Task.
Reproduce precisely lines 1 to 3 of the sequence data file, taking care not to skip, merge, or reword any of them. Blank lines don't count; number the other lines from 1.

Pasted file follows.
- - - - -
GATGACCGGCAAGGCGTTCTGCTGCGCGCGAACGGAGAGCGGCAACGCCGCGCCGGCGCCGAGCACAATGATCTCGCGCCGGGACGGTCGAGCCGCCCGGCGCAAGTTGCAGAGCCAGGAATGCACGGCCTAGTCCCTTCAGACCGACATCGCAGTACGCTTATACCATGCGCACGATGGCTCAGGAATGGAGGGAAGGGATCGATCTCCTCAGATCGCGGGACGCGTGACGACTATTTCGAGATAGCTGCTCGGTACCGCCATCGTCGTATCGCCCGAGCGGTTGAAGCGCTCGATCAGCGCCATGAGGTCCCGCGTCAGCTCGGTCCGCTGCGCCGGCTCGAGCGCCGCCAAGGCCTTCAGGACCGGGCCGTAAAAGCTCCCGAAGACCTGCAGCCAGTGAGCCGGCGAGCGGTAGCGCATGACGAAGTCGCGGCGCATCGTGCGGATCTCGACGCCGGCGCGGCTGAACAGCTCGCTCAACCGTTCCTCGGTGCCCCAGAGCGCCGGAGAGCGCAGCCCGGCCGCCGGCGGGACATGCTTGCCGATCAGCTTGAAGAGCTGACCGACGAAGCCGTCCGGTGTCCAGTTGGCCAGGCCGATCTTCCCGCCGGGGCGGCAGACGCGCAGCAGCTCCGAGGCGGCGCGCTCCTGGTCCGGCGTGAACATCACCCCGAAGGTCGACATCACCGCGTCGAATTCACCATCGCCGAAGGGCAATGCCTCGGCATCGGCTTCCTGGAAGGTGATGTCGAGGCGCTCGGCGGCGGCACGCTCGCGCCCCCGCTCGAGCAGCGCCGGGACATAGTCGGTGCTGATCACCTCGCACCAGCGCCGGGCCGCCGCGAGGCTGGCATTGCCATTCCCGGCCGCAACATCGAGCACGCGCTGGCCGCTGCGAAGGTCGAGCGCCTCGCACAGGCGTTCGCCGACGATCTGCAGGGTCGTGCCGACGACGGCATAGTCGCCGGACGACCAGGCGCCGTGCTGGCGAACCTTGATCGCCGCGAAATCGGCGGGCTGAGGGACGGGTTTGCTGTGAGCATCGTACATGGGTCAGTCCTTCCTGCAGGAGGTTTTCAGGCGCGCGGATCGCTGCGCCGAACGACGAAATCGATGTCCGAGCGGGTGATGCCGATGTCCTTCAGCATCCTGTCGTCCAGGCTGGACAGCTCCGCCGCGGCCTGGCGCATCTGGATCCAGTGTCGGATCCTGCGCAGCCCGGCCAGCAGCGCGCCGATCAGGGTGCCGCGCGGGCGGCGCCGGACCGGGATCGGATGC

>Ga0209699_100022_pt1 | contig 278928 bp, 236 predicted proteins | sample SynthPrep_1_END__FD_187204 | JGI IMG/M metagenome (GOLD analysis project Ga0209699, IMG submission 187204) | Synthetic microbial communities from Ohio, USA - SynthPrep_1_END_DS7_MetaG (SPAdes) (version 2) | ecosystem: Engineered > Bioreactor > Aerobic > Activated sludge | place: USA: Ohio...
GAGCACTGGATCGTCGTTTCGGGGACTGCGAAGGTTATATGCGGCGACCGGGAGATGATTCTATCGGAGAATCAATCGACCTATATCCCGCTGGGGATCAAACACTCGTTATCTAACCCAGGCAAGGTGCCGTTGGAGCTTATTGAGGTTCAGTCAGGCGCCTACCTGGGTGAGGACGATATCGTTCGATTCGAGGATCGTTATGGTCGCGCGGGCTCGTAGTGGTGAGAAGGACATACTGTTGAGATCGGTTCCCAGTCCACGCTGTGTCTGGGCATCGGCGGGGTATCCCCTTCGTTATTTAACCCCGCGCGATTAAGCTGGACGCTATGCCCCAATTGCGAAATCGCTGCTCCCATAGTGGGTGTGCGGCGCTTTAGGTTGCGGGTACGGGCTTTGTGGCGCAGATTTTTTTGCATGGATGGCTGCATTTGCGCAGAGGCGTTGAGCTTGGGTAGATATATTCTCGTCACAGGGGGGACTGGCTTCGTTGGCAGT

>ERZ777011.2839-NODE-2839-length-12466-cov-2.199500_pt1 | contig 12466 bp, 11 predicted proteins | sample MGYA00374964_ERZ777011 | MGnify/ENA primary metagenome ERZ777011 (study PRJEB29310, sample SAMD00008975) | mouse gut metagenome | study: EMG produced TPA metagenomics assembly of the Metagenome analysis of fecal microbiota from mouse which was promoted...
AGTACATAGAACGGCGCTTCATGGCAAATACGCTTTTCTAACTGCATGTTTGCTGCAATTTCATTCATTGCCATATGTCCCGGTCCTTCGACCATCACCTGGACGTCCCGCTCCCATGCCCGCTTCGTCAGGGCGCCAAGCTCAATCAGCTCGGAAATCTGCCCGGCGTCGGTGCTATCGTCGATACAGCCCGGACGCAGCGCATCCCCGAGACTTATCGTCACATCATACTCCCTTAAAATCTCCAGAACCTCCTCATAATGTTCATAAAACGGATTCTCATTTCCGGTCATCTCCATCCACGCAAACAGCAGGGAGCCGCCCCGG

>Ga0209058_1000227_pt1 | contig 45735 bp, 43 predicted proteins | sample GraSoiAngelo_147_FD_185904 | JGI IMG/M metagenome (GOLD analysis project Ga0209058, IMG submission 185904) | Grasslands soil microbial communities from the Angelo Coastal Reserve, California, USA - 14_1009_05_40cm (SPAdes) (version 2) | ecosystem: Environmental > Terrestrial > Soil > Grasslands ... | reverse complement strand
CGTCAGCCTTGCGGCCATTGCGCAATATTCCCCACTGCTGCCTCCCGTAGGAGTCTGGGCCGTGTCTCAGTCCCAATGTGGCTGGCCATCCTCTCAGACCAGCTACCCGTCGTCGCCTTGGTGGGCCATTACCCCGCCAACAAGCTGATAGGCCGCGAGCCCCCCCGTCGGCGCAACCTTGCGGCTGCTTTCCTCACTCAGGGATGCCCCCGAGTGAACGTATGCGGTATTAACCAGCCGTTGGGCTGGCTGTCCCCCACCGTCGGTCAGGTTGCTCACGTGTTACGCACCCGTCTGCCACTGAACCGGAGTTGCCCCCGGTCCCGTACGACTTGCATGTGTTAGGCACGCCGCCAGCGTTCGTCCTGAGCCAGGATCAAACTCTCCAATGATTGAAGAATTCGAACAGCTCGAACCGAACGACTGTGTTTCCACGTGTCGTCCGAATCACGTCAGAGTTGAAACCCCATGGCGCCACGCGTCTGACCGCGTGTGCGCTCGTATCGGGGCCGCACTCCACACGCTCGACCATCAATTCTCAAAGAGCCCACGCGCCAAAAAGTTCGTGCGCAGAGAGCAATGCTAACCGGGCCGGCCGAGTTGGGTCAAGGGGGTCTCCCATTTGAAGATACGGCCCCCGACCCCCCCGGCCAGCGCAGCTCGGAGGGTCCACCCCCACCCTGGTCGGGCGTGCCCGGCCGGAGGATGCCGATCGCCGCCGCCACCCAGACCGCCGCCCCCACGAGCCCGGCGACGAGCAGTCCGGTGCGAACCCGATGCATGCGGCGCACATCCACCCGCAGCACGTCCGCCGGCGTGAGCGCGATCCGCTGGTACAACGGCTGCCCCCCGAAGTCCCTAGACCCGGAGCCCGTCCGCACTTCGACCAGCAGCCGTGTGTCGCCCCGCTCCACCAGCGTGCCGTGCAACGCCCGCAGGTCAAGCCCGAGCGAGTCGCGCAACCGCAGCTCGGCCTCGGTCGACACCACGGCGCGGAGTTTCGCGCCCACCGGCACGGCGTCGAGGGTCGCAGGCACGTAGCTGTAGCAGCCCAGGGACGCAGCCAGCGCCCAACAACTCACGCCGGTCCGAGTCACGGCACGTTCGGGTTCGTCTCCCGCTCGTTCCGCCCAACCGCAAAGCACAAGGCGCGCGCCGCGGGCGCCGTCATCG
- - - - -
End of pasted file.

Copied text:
GATGACCGGCAAGGCGTTCTGCTGCGCGCGAACGGAGAGCGGCAACGCCGCGCCGGCGCCGAGCACAATGATCTCGCGCCGGGACGGTCGAGCCGCCCGGCGCAAGTTGCAGAGCCAGGAATGCACGGCCTAGTCCCTTCAGACCGACATCGCAGTACGCTTATACCATGCGCACGATGGCTCAGGAATGGAGGGAAGGGATCGATCTCCTCAGATCGCGGGACGCGTGACGACTATTTCGAGATAGCTGCTCGGTACCGCCATCGTCGTATCGCCCGAGCGGTTGAAGCGCTCGATCAGCGCCATGAGGTCCCGCGTCAGCTCGGTCCGCTGCGCCGGCTCGAGCGCCGCCAAGGCCTTCAGGACCGGGCCGTAAAAGCTCCCGAAGACCTGCAGCCAGTGAGCCGGCGAGCGGTAGCGCATGACGAAGTCGCGGCGCATCGTGCGGATCTCGACGCCGGCGCGGCTGAACAGCTCGCTCAACCGTTCCTCGGTGCCCCAGAGCGCCGGAGAGCGCAGCCCGGCCGCCGGCGGGACATGCTTGCCGATCAGCTTGAAGAGCTGACCGACGAAGCCGTCCGGTGTCCAGTTGGCCAGGCCGATCTTCCCGCCGGGGCGGCAGACGCGCAGCAGCTCCGAGGCGGCGCGCTCCTGGTCCGGCGTGAACATCACCCCGAAGGTCGACATCACCGCGTCGAATTCACCATCGCCGAAGGGCAATGCCTCGGCATCGGCTTCCTGGAAGGTGATGTCGAGGCGCTCGGCGGCGGCACGCTCGCGCCCCCGCTCGAGCAGCGCCGGGACATAGTCGGTGCTGATCACCTCGCACCAGCGCCGGGCCGCCGCGAGGCTGGCATTGCCATTCCCGGCCGCAACATCGAGCACGCGCTGGCCGCTGCGAAGGTCGAGCGCCTCGCACAGGCGTTCGCCGACGATCTGCAGGGTCGTGCCGACGACGGCATAGTCGCCGGACGACCAGGCGCCGTGCTGGCGAACCTTGATCGCCGCGAAATCGGCGGGCTGAGGGACGGGTTTGCTGTGAGCATCGTACATGGGTCAGTCCTTCCTGCAGGAGGTTTTCAGGCGCGCGGATCGCTGCGCCGAACGACGAAATCGATGTCCGAGCGGGTGATGCCGATGTCCTTCAGCATCCTGTCGTCCAGGCTGGACAGCTCCGCCGCGGCCTGGCGCATCTGGATCCAGTGTCGGATCCTGCGCAGCCCGGCCAGCAGCGCGCCGATCAGGGTGCCGCGCGGGCGGCGCCGGACCGGGATCGGATGC

>Ga0209699_100022_pt1 | contig 278928 bp, 236 predicted proteins | sample SynthPrep_1_END__FD_187204 | JGI IMG/M metagenome (GOLD analysis project Ga0209699, IMG submission 187204) | Synthetic microbial communities from Ohio, USA - SynthPrep_1_END_DS7_MetaG (SPAdes) (version 2) | ecosystem: Engineered > Bioreactor > Aerobic > Activated sludge | place: USA: Ohio...
GAGCACTGGATCGTCGTTTCGGGGACTGCGAAGGTTATATGCGGCGACCGGGAGATGATTCTATCGGAGAATCAATCGACCTATATCCCGCTGGGGATCAAACACTCGTTATCTAACCCAGGCAAGGTGCCGTTGGAGCTTATTGAGGTTCAGTCAGGCGCCTACCTGGGTGAGGACGATATCGTTCGATTCGAGGATCGTTATGGTCGCGCGGGCTCGTAGTGGTGAGAAGGACATACTGTTGAGATCGGTTCCCAGTCCACGCTGTGTCTGGGCATCGGCGGGGTATCCCCTTCGTTATTTAACCCCGCGCGATTAAGCTGGACGCTATGCCCCAATTGCGAAATCGCTGCTCCCATAGTGGGTGTGCGGCGCTTTAGGTTGCGGGTACGGGCTTTGTGGCGCAGATTTTTTTGCATGGATGGCTGCATTTGCGCAGAGGCGTTGAGCTTGGGTAGATATATTCTCGTCACAGGGGGGACTGGCTTCGTTGGCAGT